Through monthly artisan support funds, subscribed members of GlobeIn are able to further their impact beyond purchasing fair trade goods. Each month, members are given the opportunity to contribute to an artisan fund that helps specific artisans groups with different needs. For example, this month the fund will go to artisans in Morocco to get a new kiln to continue their ceramic work. In the past, members (or mavens, as they called here at GlobeIn), have helped fund educational classes, eye exams, health check-ups, health insurance for artisan families, menstruation workshops in India, mental health workshops, and more. Women supporting GlobeIn and other fair trade companies are using their right to vote by voting with their dollar. By choosing to invest in these companies and their causes, women are choosing to vote for a hopeful future, an equal future. The artisan funds, purchasing from the artisan store, and subscribing to the themed boxes each month provides the help these artisans need to continue to work at a job that pays them fairly. But more than that, it provides the artisans and their families opportunities and empowerment to change their lives. The equality we are afforded in the United States places upon us a responsibility. As Robert Ingersoll said, “We rise by lifting others.”
This year on Women’s Equality Day, consider how you can celebrate and honor the work of past women who fought for women’s rights to vote, equal pay, and equal education. Empower yourself with knowledge on the deficits of gender equality around the world and consider how you can make an impact. Support GlobeIn’s artisan fund, purchase fair trade or contribute to one of many NGO’s working to fight for equality.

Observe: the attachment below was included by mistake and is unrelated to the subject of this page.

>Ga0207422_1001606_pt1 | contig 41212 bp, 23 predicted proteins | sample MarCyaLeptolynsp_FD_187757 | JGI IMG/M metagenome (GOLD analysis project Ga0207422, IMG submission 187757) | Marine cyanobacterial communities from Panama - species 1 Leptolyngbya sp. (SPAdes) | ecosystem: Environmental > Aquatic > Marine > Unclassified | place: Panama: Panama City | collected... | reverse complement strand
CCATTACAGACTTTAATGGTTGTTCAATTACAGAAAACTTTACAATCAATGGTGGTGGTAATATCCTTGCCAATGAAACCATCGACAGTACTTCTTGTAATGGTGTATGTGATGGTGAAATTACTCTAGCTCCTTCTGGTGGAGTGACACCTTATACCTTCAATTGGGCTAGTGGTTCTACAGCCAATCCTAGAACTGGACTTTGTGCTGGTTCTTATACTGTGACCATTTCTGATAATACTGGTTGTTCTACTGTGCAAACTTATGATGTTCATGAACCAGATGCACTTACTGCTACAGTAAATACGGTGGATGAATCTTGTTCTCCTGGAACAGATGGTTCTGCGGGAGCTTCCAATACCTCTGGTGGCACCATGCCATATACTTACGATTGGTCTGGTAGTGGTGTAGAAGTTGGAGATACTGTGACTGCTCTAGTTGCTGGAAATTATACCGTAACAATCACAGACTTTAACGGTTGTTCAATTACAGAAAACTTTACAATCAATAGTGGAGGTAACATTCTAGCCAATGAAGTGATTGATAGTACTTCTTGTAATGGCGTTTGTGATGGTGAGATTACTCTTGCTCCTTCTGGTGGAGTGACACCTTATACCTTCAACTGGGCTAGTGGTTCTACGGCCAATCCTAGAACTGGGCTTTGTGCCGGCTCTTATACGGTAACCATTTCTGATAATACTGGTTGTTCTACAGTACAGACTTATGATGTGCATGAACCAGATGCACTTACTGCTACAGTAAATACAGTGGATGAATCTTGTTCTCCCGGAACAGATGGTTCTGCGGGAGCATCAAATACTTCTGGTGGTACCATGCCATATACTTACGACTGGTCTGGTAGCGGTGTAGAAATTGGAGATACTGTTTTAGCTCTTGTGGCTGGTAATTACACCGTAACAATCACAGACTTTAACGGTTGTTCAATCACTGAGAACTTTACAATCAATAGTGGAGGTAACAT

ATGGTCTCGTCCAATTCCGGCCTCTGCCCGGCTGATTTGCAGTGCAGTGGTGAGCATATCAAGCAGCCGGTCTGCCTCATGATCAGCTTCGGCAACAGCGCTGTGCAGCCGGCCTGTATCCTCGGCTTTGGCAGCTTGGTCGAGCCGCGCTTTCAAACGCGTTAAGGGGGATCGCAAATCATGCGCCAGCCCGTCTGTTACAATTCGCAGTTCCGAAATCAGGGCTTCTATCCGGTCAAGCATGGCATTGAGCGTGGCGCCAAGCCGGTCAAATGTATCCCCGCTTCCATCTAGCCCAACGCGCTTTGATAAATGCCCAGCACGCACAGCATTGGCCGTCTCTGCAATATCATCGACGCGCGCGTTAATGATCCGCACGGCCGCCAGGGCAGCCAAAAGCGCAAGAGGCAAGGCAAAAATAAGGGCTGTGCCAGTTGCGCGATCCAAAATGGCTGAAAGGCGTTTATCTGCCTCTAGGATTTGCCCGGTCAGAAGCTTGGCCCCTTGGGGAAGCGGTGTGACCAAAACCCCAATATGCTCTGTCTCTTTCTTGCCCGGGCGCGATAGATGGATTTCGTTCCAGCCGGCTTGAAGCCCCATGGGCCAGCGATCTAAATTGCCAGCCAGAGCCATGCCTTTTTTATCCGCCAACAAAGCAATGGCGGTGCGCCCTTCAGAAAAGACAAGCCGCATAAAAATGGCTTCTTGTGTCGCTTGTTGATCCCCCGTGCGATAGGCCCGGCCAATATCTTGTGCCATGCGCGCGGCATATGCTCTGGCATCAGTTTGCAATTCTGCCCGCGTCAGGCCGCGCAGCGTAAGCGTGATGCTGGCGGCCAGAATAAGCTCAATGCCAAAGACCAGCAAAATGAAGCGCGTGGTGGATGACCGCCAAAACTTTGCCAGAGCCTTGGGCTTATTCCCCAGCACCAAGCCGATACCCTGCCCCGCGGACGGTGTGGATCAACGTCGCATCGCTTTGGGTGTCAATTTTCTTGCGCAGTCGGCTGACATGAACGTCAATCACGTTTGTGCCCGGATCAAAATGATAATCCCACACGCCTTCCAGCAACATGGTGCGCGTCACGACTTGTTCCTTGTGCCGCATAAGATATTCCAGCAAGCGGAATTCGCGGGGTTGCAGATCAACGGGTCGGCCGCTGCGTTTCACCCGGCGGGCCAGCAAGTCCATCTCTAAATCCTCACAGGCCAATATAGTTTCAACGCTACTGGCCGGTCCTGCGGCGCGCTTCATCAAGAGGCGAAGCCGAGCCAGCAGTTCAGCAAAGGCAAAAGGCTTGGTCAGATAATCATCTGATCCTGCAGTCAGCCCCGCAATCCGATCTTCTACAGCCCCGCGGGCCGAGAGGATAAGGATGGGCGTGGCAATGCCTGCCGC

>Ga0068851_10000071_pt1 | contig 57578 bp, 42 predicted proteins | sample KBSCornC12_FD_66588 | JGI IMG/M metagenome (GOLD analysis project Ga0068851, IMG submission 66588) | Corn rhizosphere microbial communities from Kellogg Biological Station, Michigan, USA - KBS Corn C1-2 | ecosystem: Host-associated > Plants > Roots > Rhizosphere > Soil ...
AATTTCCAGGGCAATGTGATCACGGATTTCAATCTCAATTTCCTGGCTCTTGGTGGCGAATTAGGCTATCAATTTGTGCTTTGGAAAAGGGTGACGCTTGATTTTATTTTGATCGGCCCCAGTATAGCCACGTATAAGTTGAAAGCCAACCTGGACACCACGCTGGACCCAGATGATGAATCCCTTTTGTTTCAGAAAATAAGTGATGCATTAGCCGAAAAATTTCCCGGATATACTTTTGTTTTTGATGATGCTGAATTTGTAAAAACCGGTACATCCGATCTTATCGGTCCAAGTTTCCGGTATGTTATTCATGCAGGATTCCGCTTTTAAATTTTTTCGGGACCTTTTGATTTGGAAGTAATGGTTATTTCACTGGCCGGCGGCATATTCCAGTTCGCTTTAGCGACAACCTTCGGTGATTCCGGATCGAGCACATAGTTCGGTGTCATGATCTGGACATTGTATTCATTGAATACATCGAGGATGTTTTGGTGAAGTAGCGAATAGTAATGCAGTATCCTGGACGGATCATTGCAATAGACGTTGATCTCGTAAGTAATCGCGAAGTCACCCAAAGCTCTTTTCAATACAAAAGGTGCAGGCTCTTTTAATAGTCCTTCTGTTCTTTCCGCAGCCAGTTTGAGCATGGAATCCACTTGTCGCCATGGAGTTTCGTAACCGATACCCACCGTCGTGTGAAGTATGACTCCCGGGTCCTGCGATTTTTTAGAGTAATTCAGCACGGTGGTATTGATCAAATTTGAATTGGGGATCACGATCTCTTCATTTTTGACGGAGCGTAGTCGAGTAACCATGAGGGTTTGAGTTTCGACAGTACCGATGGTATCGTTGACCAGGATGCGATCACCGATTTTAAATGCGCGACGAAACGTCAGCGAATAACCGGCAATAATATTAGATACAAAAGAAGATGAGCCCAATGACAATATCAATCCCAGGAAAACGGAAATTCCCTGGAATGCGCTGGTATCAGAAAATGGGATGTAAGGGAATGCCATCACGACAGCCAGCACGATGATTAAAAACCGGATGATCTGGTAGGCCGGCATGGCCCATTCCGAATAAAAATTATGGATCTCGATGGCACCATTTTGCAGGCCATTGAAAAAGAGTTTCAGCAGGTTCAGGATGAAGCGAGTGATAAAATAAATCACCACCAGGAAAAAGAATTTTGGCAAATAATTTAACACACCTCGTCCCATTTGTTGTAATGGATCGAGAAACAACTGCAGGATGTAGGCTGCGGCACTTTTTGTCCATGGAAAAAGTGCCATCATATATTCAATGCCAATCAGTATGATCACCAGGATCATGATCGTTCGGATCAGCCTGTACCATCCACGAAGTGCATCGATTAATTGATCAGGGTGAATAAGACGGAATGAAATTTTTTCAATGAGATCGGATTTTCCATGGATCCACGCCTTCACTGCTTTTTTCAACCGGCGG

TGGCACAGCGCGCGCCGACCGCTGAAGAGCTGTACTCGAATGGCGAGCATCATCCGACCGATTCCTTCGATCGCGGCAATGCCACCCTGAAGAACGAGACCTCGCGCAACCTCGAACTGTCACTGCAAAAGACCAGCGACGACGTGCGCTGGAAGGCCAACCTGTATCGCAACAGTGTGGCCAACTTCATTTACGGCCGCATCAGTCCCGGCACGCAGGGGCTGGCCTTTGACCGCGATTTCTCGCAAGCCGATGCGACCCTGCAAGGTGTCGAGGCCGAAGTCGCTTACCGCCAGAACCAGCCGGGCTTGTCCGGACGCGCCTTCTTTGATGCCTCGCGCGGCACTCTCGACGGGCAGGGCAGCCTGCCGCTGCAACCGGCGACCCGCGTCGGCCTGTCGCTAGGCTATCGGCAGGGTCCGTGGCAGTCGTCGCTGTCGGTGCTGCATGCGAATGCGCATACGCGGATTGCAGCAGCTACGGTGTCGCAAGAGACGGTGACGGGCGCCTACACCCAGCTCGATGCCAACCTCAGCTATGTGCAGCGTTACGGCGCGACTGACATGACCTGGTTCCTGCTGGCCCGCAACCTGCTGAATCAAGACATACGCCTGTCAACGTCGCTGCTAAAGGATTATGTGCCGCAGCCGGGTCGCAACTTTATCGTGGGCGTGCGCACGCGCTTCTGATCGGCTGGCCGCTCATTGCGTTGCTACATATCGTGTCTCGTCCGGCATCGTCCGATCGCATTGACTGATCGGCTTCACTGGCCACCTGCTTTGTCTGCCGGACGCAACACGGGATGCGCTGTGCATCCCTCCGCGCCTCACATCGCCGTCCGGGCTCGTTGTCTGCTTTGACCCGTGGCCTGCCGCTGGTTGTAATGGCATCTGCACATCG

Illustration By Andra Svarcs
Together, we can continue the fight, as there is much work to be done. And it starts with one.
Every month, the GlobeIn Artisan Box delivers a fresh collection of useful and enthralling items from around the world. As an Artisan Box Subscriber, you learn about the products and the people who made them while discovering simpler ways to live a more fulfilled lifestyle. By subscribing to the GlobeIn Artisan Box, you can feel good about the products you use, the people you support and how your choices contribute to a better world.
Written by Laura Beiler, GlobeIn Maven
Laura Beiler resides in Virginia with her husband and four children. She enjoys writing and is an avid reader, as well as one who tries to raise as much awareness as possible about ethical brands and causes, while building community with those who are of the same mind. She thoroughly believes deep conversations happen around a dining room table, especially when coffee and dessert are involved.